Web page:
Some guidlines for trading the UK budget statement
First things first. If you haven’t already, please check out the excellent preview on the budget from my colleague Si. It’s a great guide for what to look out for overal.
What I want to do here is set out some thoughts about how GBP might trade over it.
It’s worth noting that this isn’t really an event like a data point where there’s a set expectation and either a miss or a beat will move the pound. It’s all UK based and has no real direct link to BOE monetary policy or anything like that, so trading it can be quite tough. As this is going to involve a lot of bluster from Chancellor Hammond, it’s going to go over the heads of most traders not proficient with UK fiscal matters. That said, a lot of it is going to over the heads of many who are too (me included) 😉 With that in mind and in an effeort to help traders cut through the noise, I’ll try and highlight the key elements that may move the pound.
The bulk of the news won’t be directly impactful on the GBP but rather the impact on the pound will come via the moves from investors long UK assets, and their view of the UK pre & post budget. For example. Any changes to things like stamp duty rising or further conditions applied to foreign owners of UK property could mean those investors sell up, or new investors are put off. That’s potentially GBP negative as it will be construed that money will flow out of the UK. Factors like debt and borrowing levels will affect Gilt rates and again, the flows possible in and out of the UK as investors see whether gilts become more or less risky. A further boost of Hammonds plans for more housing is another aspect to look at as more measures to support his initiative, to make it easier to build more homes, will boost the contruction industry and thus boost stocks, again that encourages foreign contruction companies to invest more in the UK, a GBP positive.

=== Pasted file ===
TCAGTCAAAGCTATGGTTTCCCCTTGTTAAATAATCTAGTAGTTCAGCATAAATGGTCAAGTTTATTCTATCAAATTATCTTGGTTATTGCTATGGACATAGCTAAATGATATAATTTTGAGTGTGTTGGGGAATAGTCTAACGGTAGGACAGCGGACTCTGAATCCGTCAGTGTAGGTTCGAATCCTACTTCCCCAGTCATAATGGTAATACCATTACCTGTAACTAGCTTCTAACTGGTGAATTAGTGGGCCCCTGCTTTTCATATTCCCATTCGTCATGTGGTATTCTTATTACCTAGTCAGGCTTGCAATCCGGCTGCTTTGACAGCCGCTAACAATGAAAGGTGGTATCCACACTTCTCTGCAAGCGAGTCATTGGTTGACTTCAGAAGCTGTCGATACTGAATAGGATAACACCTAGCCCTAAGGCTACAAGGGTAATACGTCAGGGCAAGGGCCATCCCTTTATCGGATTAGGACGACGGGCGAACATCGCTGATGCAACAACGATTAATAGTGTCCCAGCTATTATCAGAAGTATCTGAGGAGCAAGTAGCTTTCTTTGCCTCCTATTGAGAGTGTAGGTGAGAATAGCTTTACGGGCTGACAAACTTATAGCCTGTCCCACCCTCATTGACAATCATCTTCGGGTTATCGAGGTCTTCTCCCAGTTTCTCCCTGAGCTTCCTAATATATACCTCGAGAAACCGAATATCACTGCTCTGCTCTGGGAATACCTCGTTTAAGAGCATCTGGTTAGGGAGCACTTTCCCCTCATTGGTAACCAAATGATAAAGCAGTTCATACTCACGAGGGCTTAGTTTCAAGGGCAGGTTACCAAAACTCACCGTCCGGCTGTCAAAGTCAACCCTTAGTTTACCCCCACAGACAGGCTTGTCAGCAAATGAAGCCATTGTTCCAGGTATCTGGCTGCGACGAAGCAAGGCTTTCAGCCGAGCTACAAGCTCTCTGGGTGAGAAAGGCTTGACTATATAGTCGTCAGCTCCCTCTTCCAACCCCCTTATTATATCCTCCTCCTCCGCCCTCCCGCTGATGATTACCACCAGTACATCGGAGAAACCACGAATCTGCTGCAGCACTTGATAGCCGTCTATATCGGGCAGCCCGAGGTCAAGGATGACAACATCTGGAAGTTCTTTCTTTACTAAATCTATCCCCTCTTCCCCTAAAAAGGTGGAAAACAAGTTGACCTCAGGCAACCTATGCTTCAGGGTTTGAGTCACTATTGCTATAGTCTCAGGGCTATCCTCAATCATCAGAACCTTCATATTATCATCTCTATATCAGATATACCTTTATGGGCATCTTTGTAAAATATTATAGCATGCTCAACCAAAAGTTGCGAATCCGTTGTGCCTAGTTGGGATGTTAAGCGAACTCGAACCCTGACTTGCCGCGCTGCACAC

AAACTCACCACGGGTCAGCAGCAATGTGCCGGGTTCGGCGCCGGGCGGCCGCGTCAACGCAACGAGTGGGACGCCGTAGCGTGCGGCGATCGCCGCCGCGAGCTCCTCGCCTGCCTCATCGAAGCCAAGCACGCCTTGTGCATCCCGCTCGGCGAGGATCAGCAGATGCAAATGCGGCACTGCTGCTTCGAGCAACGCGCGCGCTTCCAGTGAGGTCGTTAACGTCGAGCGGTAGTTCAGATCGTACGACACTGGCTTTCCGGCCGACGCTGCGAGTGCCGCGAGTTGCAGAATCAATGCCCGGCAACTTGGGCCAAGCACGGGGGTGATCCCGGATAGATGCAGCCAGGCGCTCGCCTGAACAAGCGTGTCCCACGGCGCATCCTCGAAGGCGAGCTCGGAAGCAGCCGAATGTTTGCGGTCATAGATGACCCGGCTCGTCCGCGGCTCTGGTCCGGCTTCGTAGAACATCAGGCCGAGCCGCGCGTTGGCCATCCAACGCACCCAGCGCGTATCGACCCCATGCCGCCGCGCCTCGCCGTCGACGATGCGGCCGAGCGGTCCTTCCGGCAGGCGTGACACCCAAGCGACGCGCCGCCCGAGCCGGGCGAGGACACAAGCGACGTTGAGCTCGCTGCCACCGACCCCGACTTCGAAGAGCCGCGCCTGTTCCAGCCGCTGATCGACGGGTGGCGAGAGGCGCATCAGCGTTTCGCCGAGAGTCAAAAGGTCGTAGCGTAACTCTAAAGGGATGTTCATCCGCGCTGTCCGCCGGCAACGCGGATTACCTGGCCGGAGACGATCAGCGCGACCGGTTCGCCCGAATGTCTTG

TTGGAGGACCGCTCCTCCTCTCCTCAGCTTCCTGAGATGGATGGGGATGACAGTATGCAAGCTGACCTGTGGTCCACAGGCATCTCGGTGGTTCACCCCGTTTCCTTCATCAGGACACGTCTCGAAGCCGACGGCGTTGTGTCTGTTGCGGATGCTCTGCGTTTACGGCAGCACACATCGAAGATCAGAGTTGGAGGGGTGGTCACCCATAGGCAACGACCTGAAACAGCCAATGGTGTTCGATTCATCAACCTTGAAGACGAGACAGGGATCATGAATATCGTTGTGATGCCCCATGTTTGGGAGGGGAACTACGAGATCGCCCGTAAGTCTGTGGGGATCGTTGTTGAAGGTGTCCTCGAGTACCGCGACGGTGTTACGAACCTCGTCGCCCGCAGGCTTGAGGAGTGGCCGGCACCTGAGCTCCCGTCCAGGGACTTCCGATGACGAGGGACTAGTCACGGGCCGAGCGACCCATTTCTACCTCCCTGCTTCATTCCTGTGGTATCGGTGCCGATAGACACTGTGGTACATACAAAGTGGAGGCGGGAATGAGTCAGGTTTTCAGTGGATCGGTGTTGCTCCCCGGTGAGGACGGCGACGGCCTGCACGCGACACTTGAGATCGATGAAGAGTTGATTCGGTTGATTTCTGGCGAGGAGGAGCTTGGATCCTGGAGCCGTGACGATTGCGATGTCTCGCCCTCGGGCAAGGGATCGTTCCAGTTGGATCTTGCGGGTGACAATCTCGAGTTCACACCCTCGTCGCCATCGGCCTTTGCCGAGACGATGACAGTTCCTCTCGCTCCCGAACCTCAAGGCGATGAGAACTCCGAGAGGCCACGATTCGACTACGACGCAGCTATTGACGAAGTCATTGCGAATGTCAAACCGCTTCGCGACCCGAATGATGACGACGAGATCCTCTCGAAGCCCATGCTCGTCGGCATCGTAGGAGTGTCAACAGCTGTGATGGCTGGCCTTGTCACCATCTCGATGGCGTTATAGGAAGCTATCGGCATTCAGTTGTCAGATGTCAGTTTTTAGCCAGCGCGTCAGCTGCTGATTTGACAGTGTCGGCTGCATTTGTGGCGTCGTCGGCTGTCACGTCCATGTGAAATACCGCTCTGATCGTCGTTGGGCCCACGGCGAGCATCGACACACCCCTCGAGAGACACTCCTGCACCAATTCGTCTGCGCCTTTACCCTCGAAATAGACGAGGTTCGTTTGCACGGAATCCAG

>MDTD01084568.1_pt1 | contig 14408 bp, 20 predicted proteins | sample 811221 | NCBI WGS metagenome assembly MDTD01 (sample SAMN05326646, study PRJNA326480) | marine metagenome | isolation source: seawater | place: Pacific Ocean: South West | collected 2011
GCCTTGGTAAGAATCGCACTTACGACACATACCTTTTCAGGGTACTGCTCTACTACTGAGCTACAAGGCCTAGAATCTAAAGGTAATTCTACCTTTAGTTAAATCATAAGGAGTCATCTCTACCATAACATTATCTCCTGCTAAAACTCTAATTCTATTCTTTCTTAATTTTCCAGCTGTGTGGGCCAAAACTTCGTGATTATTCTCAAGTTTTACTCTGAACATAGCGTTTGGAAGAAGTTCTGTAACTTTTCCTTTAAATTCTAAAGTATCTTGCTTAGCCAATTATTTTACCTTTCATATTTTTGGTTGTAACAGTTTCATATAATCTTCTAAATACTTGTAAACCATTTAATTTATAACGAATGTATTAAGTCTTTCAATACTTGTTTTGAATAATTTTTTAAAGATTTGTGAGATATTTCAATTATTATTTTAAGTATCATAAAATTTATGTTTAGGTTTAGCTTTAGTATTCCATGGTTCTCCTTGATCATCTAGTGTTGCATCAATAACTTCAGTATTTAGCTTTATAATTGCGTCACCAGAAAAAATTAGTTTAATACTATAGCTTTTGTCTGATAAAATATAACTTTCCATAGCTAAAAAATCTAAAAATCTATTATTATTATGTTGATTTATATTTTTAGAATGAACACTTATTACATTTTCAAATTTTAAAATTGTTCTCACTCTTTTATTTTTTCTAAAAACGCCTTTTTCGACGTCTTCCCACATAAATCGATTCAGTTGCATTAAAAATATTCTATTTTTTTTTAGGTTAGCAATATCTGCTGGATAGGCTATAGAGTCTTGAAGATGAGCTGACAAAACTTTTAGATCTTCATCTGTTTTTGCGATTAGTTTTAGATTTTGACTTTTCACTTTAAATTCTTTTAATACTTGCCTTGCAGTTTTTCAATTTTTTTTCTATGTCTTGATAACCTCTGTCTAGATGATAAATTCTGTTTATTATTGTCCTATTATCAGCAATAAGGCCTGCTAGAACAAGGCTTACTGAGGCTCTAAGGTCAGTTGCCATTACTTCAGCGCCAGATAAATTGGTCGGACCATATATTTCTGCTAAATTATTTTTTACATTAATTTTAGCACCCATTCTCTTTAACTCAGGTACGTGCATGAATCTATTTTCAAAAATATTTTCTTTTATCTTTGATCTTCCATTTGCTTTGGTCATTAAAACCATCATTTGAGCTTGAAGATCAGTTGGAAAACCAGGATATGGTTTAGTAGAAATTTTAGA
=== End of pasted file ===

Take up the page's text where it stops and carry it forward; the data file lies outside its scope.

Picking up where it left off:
Corporate taxes is another big one to watch. If Hammond sticks with his plan to lower corp taxes to 19% next year and 17% in 2020, that will be welcomed by businesses and thus could be impactful for firms who might be thinking of leaving the UK due to Brexit. It may also encourage new business into the UK who want to take advantage of lower taxes. Once again, that’s a positive signal for the quid.
Trading wise, gauging how the pound may move is really all about the possible flow impact to the UK, and thus the flows in GBP. There may be some kneejerk moves but I’m not expecting anything huge unless there really is big news. The Chancellor is likely going to use this budget to calm some nerves and set out his plans for covering various possible Brexit outcomes. It’s doubtful he’ll go out on a limb with anything. So really, trading this is about deciphering whether the budget is investor friendly or not, and whether any targets he sets out are achieveable or pie in the sky. The latter is something that will be decided by economists and market watchers over the rest of the week.
The OBR forecasts will get a lot of attention too but we pretty much already know that the big components like productivity forecasts are likely to be lowered. Again, it will be down to the economists to say whether Hammond plans conform to the OBR estimates or whether THE OBR deem his budget unachieveable.
Whichever way we look at it, there is price risk so we should look at the charts and see what levels might be, or come into, play.
In GBPUSD, the 1.3300-1.3340 looks good as resistance on mildly positive news, while anything stronger will bring 1.3400/20 into play and would be somewhere to see any rally find a decent brick wall.
For the downside, 1.3220/30 is always a consideration but as we’re close to that level now, use it if we see a move up away from it, and then a return, or if we move way below it, and then also return. 1.3175/80 has offered support and resistance recently. 1.3150, 100dma at 1.3126 & 1.3100/15 are the next considerations.
For EURGBP on the upside, 0.8890/0.8900 (55 DMA at 0.8893), 0.8920/25, 0.8950/60 (100 dma 0.8953) are levels to watch.
Downside, 0.8850, 0.8840, 0.8820, 0.8800 and 0.8775/80 need monitoring.
The whole shebang starts at 12.30 GMT but if you want some early entertainment, click in to the Houses of Parliament for PM’s question time. The place will be packed to the rafters for the budget so PMQ’s is likely to be more fun than usual. That starts at 12.00 GMT and you can watch it here.
Take care of you’re trading this and I wish you many pips.
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